Simon Columb’s review published on Letterboxd :
“You’re a dick!” chuckles Kat (Natalia Tena), as she playfully wrestles with her Spanish friend, Roger (David Verdaguer). Indeed, his role in Anchor and Hope is very much that. He is the semen for the two lesbians who are the centre of the story. Kat’s girlfriend, Eva (Oona Chaplin), desperately wants a child and Roger has the “little fishes” to make one. This is not an unlikable, threesome-romance that could have been made twenty years ago. Instead, Anchor and Hope sensitively explores the challenge of choosing to be a parent. The issues raised would make as much sense to a heterosexual couple as they do to Kat and Eva. The biological clock that ticks, in your mid-thirties, ticks that much louder. Modernity presents all sorts of new families but the themes in Anchor and Hope are timeless, and force us to acknowledge the monumental change that affects both parents.
Set in London, Kat lives on a canal boat. She fixes and renovates boats in her nine-to-five, while Eva is a dance teacher. Anchor and Hope begins as they put to rest a deceased cat, Chorizo. Eva’s eccentric mother (played by Oona Chaplin’s own mother, Geraldine), manages to convince Kat to “aaahhmmmm” in a spiritual ceremony while, out of sight of Mum, Eva passionately rewards Kat afterwards. They are deeply in love and enjoy the unconventional, constantly moving lifestyle of canal co-habiting. But the need for a child returns to the forefront of Eva’s mind, to the frustration of Kat. At the same time, Roger is visiting from Barcelona. The three are good friends and drink the night away before, post spewing-her-tequila, Eva propositions him to be a donor to Kat and her. He accepts and Kat comes round and supports the endeavour. Masturbating in the cramp toilet and handing the sperm over is his part – and the rest is between Eva and Kat. However, between Roger’s growing keenness to be involved and Kat’s conscious effort to step back, Eva becomes more and more isolated. Clearly, this is not plain sailing for anyone.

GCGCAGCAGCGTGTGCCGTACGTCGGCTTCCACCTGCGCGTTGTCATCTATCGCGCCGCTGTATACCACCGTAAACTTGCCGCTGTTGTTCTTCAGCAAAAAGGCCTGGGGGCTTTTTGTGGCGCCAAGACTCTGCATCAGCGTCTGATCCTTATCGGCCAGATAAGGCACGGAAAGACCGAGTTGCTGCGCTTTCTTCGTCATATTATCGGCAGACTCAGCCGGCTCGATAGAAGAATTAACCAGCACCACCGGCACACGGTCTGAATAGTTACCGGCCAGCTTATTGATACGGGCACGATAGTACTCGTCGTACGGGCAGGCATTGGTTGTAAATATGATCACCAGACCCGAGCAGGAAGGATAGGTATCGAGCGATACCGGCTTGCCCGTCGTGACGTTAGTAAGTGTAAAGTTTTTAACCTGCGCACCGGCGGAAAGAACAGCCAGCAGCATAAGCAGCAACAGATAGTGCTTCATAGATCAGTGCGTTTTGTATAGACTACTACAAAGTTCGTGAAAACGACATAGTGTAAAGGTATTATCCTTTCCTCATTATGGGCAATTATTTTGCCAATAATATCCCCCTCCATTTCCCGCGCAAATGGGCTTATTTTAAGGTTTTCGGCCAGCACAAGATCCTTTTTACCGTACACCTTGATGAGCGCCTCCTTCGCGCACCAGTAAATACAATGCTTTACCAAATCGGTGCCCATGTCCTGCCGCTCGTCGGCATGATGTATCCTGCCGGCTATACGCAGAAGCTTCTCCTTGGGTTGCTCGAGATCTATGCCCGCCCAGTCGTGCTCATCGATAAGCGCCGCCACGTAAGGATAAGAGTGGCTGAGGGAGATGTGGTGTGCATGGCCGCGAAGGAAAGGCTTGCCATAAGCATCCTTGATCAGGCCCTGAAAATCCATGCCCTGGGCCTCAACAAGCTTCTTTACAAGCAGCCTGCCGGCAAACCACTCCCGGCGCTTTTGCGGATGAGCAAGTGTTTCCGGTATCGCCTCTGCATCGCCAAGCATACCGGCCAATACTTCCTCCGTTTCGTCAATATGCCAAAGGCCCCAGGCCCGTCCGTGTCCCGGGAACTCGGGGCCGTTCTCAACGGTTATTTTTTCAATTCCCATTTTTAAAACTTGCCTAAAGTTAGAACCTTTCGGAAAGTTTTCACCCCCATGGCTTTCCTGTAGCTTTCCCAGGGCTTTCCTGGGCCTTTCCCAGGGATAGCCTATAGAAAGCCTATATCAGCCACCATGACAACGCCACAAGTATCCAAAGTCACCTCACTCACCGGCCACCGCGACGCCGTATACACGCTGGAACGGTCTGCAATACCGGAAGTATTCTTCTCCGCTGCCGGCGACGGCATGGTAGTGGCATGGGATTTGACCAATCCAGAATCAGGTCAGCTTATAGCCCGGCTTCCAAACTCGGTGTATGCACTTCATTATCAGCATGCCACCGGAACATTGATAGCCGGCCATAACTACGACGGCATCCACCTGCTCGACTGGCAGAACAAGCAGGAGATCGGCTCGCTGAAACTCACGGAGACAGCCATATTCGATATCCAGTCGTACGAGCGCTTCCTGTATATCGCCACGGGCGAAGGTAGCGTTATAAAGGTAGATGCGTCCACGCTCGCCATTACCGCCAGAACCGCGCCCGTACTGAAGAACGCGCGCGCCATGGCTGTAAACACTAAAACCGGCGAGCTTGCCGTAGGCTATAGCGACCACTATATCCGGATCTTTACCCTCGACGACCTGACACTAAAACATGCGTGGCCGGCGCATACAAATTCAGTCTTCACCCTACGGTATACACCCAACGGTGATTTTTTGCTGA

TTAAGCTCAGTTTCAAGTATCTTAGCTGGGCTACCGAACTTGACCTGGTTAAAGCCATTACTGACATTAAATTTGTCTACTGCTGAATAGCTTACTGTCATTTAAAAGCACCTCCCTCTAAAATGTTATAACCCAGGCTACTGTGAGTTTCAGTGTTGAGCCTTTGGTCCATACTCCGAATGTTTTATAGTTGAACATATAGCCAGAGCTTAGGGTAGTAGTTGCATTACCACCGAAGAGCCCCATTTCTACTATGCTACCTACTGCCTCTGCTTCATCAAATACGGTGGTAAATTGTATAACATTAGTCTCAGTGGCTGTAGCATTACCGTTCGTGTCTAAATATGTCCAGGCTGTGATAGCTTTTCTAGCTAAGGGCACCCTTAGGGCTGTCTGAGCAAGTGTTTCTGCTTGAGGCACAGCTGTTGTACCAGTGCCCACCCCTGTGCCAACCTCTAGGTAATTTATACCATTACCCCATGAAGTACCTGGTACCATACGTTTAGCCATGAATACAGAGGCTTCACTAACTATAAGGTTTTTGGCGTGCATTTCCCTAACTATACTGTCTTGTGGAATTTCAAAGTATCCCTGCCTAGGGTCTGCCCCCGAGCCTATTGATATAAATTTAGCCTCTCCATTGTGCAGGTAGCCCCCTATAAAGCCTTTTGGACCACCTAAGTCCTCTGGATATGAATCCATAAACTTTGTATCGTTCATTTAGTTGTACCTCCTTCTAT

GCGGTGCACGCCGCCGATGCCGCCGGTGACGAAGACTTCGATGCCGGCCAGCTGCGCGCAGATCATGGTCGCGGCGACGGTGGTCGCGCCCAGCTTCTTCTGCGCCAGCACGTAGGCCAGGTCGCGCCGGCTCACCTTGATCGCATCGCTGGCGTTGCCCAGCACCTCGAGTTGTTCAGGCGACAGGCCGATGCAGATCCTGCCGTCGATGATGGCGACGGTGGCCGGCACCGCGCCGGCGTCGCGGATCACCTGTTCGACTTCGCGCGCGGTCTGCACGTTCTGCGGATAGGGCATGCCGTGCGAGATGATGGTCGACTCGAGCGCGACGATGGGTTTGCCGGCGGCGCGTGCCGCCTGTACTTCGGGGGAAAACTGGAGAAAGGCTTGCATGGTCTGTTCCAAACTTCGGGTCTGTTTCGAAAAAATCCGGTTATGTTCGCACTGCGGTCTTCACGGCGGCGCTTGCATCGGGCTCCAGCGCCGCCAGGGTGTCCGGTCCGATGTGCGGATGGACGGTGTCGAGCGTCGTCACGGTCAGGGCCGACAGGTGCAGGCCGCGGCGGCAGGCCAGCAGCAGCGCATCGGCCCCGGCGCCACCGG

Surprisingly, many young men and women live on canal boats in London. Skyrocketing house-prices, low-paid jobs and innovative alternatives have forced many young millennials to join the riverside folk. What is truly refreshing in Anchor and Hope, is how gloriously it celebrates this life. It refuses to patronise or dwell on these political realities and, instead, focuses on the relationship at the centre – using the canal boats as an intriguing location for the couple. Clearly, neither are in affluent professions but their happiness and appreciation of art and beauty is infectious.
Conversations and relationships feel real, grounded and honest. Between pram shopping and the scenic views that surround the rivers they move between, Anchor and Hope comfortably reveals a unique set of circumstances that will engage every viewer – whatever your background and experience. Heartfelt, calmly paced and touching, Anchor and Hope is a loving story that tugs at the realities of choosing to be a parent in 2018.